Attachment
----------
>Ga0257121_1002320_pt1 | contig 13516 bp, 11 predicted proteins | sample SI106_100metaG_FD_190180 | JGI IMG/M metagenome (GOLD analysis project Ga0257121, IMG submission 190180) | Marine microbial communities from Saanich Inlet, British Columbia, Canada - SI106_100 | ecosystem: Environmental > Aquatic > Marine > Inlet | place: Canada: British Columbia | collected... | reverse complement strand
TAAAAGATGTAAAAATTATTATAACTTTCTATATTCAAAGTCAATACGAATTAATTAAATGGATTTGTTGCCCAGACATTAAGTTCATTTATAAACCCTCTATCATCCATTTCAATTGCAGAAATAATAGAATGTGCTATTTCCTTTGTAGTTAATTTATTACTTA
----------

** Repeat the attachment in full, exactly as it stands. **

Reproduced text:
>Ga0257121_1002320_pt1 | contig 13516 bp, 11 predicted proteins | sample SI106_100metaG_FD_190180 | JGI IMG/M metagenome (GOLD analysis project Ga0257121, IMG submission 190180) | Marine microbial communities from Saanich Inlet, British Columbia, Canada - SI106_100 | ecosystem: Environmental > Aquatic > Marine > Inlet | place: Canada: British Columbia | collected... | reverse complement strand
TAAAAGATGTAAAAATTATTATAACTTTCTATATTCAAAGTCAATACGAATTAATTAAATGGATTTGTTGCCCAGACATTAAGTTCATTTATAAACCCTCTATCATCCATTTCAATTGCAGAAATAATAGAATGTGCTATTTCCTTTGTAGTTAATTTATTACTTA